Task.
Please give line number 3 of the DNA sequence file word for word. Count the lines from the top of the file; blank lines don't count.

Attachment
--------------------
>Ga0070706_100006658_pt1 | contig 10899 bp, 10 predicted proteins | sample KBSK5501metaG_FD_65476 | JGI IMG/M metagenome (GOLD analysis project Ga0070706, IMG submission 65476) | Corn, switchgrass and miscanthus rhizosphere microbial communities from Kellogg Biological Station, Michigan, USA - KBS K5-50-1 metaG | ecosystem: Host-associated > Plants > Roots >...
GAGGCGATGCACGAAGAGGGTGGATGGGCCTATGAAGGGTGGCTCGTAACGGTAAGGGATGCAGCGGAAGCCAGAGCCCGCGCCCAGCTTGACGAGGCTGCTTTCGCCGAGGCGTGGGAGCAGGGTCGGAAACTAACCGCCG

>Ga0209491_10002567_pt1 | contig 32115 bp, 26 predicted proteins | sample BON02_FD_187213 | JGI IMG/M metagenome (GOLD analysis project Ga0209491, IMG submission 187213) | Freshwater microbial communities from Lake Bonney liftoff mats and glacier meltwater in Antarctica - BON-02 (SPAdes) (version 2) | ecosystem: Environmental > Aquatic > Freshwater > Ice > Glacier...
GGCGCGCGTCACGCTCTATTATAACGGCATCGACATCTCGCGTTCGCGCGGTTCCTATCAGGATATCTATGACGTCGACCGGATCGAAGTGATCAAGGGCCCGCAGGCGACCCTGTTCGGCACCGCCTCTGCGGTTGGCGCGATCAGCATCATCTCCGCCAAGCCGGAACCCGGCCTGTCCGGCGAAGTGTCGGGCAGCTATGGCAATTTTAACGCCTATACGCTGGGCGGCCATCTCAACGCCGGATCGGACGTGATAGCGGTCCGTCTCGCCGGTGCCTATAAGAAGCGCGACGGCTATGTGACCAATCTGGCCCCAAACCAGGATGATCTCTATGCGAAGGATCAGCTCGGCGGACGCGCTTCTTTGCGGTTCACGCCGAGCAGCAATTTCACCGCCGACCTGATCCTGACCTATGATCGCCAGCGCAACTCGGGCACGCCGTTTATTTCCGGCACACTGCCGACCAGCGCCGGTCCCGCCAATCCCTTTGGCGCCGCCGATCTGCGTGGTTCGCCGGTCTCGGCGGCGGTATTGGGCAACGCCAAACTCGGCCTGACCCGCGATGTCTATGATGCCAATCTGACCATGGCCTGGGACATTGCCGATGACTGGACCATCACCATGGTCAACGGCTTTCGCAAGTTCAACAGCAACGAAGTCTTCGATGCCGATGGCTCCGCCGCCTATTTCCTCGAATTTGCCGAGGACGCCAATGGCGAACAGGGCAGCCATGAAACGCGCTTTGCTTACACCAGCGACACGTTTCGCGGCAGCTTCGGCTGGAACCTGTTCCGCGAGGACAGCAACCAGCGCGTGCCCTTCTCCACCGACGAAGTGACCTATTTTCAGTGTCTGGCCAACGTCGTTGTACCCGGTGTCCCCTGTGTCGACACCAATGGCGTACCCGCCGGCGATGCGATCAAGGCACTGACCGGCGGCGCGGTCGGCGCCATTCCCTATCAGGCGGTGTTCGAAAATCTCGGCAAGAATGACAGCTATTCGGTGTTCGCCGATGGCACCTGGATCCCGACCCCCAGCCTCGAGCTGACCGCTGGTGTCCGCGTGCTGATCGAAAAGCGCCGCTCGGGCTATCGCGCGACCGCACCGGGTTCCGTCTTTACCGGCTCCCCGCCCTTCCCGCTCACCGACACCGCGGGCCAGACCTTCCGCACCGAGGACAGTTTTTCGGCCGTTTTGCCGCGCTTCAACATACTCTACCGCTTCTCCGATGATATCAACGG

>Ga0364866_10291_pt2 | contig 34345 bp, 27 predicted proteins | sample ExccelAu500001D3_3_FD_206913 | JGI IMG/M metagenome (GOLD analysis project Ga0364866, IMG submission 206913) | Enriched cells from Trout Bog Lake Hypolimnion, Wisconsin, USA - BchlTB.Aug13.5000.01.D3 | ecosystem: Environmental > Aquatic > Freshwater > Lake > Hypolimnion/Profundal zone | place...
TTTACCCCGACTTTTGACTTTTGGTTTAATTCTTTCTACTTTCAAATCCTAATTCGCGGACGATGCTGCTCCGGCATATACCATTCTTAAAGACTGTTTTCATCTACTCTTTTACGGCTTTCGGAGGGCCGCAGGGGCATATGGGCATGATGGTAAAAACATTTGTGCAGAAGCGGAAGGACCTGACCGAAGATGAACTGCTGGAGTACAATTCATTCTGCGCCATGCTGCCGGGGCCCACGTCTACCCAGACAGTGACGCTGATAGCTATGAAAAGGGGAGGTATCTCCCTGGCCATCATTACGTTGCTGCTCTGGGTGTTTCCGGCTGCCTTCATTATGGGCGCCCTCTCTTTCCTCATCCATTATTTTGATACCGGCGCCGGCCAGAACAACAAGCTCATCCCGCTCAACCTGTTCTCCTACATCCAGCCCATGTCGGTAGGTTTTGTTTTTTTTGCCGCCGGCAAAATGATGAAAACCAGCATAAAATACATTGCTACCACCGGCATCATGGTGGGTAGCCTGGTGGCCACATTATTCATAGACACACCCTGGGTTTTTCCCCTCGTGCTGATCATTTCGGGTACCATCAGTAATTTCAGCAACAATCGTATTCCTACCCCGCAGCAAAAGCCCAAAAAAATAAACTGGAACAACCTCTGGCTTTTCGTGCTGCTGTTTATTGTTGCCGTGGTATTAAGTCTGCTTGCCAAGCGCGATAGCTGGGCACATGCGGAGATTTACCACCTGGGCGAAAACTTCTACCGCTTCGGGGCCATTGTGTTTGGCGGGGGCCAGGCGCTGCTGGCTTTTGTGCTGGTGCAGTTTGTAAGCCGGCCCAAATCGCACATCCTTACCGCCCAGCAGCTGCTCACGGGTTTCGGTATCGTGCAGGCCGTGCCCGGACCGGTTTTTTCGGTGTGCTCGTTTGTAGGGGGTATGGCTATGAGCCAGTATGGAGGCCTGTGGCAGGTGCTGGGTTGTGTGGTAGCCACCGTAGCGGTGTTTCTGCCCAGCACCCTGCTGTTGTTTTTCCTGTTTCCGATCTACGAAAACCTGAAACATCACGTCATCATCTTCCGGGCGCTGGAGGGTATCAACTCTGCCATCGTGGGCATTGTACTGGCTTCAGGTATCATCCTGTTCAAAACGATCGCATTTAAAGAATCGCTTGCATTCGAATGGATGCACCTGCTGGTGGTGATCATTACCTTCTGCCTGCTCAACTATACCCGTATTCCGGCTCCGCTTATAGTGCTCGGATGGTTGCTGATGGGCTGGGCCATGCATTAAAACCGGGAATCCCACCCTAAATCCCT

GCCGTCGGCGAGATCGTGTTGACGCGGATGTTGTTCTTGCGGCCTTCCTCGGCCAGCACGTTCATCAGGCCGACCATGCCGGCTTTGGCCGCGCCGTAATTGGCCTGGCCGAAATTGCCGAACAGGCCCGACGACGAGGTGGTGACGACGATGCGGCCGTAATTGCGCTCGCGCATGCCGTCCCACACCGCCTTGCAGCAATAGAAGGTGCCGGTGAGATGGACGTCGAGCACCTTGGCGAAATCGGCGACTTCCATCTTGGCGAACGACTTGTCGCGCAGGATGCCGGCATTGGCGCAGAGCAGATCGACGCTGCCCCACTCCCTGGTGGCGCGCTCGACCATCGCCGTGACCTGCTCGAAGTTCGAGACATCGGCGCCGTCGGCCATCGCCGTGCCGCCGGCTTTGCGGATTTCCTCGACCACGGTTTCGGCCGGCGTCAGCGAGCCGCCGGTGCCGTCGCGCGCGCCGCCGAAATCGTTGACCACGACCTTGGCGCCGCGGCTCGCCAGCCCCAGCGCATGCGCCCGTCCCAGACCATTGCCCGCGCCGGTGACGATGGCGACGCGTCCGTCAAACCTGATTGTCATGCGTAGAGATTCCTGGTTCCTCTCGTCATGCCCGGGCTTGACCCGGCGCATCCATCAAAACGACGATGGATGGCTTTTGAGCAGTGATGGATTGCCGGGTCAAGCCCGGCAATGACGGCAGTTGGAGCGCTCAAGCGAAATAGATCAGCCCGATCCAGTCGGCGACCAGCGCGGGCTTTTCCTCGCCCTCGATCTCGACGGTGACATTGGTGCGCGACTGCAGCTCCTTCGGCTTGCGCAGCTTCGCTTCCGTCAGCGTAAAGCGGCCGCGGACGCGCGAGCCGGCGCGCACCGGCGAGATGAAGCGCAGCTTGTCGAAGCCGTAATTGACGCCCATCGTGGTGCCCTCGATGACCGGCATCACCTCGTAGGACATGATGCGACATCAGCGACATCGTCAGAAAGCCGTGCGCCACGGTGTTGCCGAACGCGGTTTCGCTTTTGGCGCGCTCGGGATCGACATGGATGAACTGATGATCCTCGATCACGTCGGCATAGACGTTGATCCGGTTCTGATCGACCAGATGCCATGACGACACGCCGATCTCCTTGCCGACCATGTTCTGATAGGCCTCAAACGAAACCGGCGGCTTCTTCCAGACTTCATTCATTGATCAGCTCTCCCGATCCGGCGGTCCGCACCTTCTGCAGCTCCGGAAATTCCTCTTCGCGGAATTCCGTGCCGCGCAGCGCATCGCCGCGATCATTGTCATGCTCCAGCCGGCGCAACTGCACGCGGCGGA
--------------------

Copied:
>Ga0209491_10002567_pt1 | contig 32115 bp, 26 predicted proteins | sample BON02_FD_187213 | JGI IMG/M metagenome (GOLD analysis project Ga0209491, IMG submission 187213) | Freshwater microbial communities from Lake Bonney liftoff mats and glacier meltwater in Antarctica - BON-02 (SPAdes) (version 2) | ecosystem: Environmental > Aquatic > Freshwater > Ice > Glacier...